In Daddy Plath draws the reader’s gaze to the connection with the story of Electra: [The poem] is spoken by a girl with an Electra Complex. Her father died while she thought he was God. Her case is complicated by the fact that her father was also a Nazi and her mother very possibly part Jewish. In the daughter the two strains marry and paralyze each other – she has to act out the awful little allegory once over before she is free of it.
This statement is important for several reasons that may apply to the other poems of Plath as well. In the first place, we may note the deliberate effort to go beyond the self by employing, on the one hand, greek myth and on the other, events from world history (the Nazi Jewish enmity). Secondly, it is easy to discern the awareness of psychoanalytical theories and their application to personal relationships. This poem speaks of the father-daughter relationship but in another poem (Medusa, for instance, it is the relationship with the mother that the poet is concerned with. In yet another poem, it may be the ambiguous mother-child bond that she focuses on (as in Lesbos). Third, the poem takes a close look at not just the relationships, but here emotional complexities of a person, the existence of opposing forces within one’s psyche, the good and the bad, the gentle and the harsh, the jew and the Nazi. And finally, Plath’s note puts forward a subtle suggestion that poetry, in its most powerful form, is a ritualistic gesture. It is an exorcism of the demons that haunt the poet. It is therapeutic it has a cathartic effect. In such poems there is generally an inner, psychological conflict the persona is engaged in.
Daddy, speaking of the two conflicting strains within the girl which marry and paralyze each other, deals with such a conflict. Plath is here dealing with the influence of heredity on an individual as these psychological tensions are hereditary, legacy from the Electra-like girl’s mixed parental background, part Nazi, part Jewish. Given such a parentage, the girl cannot help being a victim of clashing characteristics. But often, the opposing forces within the self-do not owe their origin to family history they are ingrained in human nature. It may be noted, however, that the lines of Daddy though they storm and curse against one who has betrayed the persona, Could only be uttered by one who cares, one who has betrayed the persona could only be uttered by one has come to nothing. Such are the ambivalent feelings that Daddy expresses against the dead father.
Summary of Daddy by Sylvia Plath
Stanza 1-The Poetess breathes a sigh of relief since she has finally exonerated herself from the stifling influence of her patriarch. She informs that her past life was that of stiffness as a foot is under a shoe. Black shoe- a parody of the nursery rhyme – “There was an old woman . . . “. Achoo – an onomatopoeia mixes the serious and the trivial.
Stanza 2 –Shocking as always Plath tells she has murdered her father. Of course, she means she perhaps has somehow ben able to lift her away from his all empowering presence. Marble-heavy – perhaps refers to the aloofness and coldness of the father. God – refers to the Electra Complex.
Stanza 3 –Plath seems to be celebrating the larger than life stature of her father. Ach du – German: “ah, you!”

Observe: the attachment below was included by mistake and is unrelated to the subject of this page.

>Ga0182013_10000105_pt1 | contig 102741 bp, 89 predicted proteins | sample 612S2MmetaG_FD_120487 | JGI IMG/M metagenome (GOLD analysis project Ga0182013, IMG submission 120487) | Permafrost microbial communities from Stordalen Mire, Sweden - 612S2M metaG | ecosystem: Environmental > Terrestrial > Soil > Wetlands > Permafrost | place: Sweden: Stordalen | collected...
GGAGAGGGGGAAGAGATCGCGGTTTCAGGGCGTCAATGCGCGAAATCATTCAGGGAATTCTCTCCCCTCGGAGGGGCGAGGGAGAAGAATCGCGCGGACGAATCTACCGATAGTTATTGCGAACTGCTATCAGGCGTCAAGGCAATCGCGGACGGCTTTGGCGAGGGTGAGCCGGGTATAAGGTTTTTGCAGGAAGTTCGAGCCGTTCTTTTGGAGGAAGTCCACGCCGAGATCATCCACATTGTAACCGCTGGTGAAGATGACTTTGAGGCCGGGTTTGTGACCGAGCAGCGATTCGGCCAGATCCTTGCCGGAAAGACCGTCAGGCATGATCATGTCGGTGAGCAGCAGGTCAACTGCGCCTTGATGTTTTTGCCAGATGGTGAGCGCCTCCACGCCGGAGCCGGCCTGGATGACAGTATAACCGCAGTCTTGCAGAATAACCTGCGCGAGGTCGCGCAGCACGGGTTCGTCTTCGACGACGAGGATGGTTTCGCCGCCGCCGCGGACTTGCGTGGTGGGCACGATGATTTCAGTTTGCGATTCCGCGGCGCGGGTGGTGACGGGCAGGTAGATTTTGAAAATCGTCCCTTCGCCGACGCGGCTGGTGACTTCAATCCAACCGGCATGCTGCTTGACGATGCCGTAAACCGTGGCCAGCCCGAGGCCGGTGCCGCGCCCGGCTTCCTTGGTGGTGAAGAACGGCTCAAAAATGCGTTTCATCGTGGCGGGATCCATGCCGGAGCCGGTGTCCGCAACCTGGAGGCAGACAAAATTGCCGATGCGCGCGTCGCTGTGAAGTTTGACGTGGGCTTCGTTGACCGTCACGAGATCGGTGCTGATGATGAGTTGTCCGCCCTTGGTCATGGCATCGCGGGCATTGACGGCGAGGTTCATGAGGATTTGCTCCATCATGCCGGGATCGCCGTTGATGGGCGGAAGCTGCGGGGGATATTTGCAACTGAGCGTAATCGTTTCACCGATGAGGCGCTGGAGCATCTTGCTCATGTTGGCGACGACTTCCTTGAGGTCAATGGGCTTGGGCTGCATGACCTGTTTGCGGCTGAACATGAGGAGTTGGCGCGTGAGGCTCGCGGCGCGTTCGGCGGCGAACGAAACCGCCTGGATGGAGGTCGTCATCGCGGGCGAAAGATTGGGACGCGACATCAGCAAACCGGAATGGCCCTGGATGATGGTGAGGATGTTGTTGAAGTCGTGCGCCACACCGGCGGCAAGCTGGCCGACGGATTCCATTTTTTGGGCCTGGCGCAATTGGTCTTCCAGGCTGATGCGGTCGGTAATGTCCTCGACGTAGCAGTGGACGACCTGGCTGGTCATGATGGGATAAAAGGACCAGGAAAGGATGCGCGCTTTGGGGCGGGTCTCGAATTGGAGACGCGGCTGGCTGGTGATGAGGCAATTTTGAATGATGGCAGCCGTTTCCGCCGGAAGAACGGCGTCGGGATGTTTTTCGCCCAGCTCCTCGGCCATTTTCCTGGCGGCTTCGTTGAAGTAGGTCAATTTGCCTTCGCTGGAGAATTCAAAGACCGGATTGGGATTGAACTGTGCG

Stanza 4 –Plath mentions the place of her father’s birth which is Grabow, Poland. The stanza also refers to the Second world war.
Stanza 5 –She comes to know about her own father from someone else. She herself could never talk to her father because there was always a gap of communication. The last line could mean lisping.
Stanza 6 –This stanza also mixes the imaginary experiences of the innocent people caught in the crossfire of the imperialist powers and the individual experiences of the poetess’s inability to get emotionally across to her father.
Stanza 7 –The stanza referring to Jewish annihilation had more to do with movies than with memory. The names bring back the horrors associated with the concentration camps.
Stanza 8 –The poetess refers to her ancestry. She presents herself as a gypsy, a tribe of people who lived in the eastern parts of Europe. Taroc packs – a pack of cards which could tell future. Tyrol and Vienna – parts of history and war.
Stanza 9 –Gap of communication inevitably leads to fear between the father and the daughter. To this personal equation is thrown the mix of the German air force and the racial nomenclature of the race. Luftwaffe –German Air force. Aryan – Hitler thought he and other Germans belonged to the Aryan race.
Stanza 10 –Signifying the Stockholm Complex Plath tells that woman like those who misbehave with them. The telltale signs of Nazi hegemony could be found in her mentioning of the swastika.
Stanza 11 –The whole poem seems to be a jigsaw puzzle where Plath seems to be putting together one part at a time. Here she describes the chin of her father and paradoxically calls him a devil.
Stanza 12 – Changing her stance once again she says that (giving biographical information) that she loved him so much that in her twentieth year she tried to commit suicide to be with him.
Stanza 13 –She did not die. It refers to her unsuccessful attempt at suicide. Mein Kampf – the autobiography of Hitler.
Stanza 14 –Yet her love of death and her dead daddy did not die so easily. She attempted another suicide and tried to cut off her relation with the world.
Stanza 15 –Replacing her husband with her father she says that she has got out of the influence of her husband too who had come to her as a father figure.
Stanza 16 –Exorcizing herself of the traumatic events and memories associated her father, she feels liberated. Her death was a liberation to her. Stake – a wooden projectile supposed to kill a vampire.